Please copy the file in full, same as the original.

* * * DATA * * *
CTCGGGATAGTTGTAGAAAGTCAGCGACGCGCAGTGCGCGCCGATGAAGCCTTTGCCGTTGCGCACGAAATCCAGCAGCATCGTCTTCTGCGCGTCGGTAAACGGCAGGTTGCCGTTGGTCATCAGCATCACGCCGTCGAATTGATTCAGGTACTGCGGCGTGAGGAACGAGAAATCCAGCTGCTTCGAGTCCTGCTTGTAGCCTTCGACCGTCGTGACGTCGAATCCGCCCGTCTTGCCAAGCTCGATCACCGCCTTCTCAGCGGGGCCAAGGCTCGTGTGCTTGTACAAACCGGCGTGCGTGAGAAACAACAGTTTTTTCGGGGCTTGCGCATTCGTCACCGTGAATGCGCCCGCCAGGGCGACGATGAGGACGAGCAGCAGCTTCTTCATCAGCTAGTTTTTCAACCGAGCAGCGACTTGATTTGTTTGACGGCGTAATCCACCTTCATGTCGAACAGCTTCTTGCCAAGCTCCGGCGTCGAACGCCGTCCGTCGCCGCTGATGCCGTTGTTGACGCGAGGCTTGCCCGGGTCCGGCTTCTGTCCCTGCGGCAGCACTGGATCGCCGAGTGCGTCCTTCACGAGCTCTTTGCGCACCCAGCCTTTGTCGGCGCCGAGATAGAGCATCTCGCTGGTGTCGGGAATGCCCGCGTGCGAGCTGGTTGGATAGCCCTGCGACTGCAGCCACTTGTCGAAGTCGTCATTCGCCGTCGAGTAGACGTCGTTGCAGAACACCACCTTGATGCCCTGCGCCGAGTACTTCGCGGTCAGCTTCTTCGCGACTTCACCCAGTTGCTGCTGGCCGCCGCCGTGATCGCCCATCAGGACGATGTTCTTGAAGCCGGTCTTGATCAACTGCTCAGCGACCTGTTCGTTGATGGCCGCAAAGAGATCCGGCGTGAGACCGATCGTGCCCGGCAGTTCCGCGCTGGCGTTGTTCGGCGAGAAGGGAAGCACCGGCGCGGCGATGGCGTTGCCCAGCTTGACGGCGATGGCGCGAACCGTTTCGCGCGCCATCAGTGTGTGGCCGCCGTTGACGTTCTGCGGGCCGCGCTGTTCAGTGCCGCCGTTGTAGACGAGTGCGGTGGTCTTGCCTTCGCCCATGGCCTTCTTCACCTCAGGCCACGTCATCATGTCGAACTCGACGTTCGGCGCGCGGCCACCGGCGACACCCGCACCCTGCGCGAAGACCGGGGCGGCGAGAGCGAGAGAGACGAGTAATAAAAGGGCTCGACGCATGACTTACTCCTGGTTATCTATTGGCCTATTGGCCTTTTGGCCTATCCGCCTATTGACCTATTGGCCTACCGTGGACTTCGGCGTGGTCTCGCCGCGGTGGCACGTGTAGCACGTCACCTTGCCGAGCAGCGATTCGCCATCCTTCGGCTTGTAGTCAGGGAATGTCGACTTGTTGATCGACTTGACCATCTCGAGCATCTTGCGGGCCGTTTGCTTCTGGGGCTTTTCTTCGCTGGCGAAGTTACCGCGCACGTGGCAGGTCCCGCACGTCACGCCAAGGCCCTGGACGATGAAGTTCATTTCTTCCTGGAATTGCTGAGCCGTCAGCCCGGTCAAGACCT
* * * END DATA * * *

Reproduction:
CTCGGGATAGTTGTAGAAAGTCAGCGACGCGCAGTGCGCGCCGATGAAGCCTTTGCCGTTGCGCACGAAATCCAGCAGCATCGTCTTCTGCGCGTCGGTAAACGGCAGGTTGCCGTTGGTCATCAGCATCACGCCGTCGAATTGATTCAGGTACTGCGGCGTGAGGAACGAGAAATCCAGCTGCTTCGAGTCCTGCTTGTAGCCTTCGACCGTCGTGACGTCGAATCCGCCCGTCTTGCCAAGCTCGATCACCGCCTTCTCAGCGGGGCCAAGGCTCGTGTGCTTGTACAAACCGGCGTGCGTGAGAAACAACAGTTTTTTCGGGGCTTGCGCATTCGTCACCGTGAATGCGCCCGCCAGGGCGACGATGAGGACGAGCAGCAGCTTCTTCATCAGCTAGTTTTTCAACCGAGCAGCGACTTGATTTGTTTGACGGCGTAATCCACCTTCATGTCGAACAGCTTCTTGCCAAGCTCCGGCGTCGAACGCCGTCCGTCGCCGCTGATGCCGTTGTTGACGCGAGGCTTGCCCGGGTCCGGCTTCTGTCCCTGCGGCAGCACTGGATCGCCGAGTGCGTCCTTCACGAGCTCTTTGCGCACCCAGCCTTTGTCGGCGCCGAGATAGAGCATCTCGCTGGTGTCGGGAATGCCCGCGTGCGAGCTGGTTGGATAGCCCTGCGACTGCAGCCACTTGTCGAAGTCGTCATTCGCCGTCGAGTAGACGTCGTTGCAGAACACCACCTTGATGCCCTGCGCCGAGTACTTCGCGGTCAGCTTCTTCGCGACTTCACCCAGTTGCTGCTGGCCGCCGCCGTGATCGCCCATCAGGACGATGTTCTTGAAGCCGGTCTTGATCAACTGCTCAGCGACCTGTTCGTTGATGGCCGCAAAGAGATCCGGCGTGAGACCGATCGTGCCCGGCAGTTCCGCGCTGGCGTTGTTCGGCGAGAAGGGAAGCACCGGCGCGGCGATGGCGTTGCCCAGCTTGACGGCGATGGCGCGAACCGTTTCGCGCGCCATCAGTGTGTGGCCGCCGTTGACGTTCTGCGGGCCGCGCTGTTCAGTGCCGCCGTTGTAGACGAGTGCGGTGGTCTTGCCTTCGCCCATGGCCTTCTTCACCTCAGGCCACGTCATCATGTCGAACTCGACGTTCGGCGCGCGGCCACCGGCGACACCCGCACCCTGCGCGAAGACCGGGGCGGCGAGAGCGAGAGAGACGAGTAATAAAAGGGCTCGACGCATGACTTACTCCTGGTTATCTATTGGCCTATTGGCCTTTTGGCCTATCCGCCTATTGACCTATTGGCCTACCGTGGACTTCGGCGTGGTCTCGCCGCGGTGGCACGTGTAGCACGTCACCTTGCCGAGCAGCGATTCGCCATCCTTCGGCTTGTAGTCAGGGAATGTCGACTTGTTGATCGACTTGACCATCTCGAGCATCTTGCGGGCCGTTTGCTTCTGGGGCTTTTCTTCGCTGGCGAAGTTACCGCGCACGTGGCAGGTCCCGCACGTCACGCCAAGGCCCTGGACGATGAAGTTCATTTCTTCCTGGAATTGCTGAGCCGTCAGCCCGGTCAAGACCT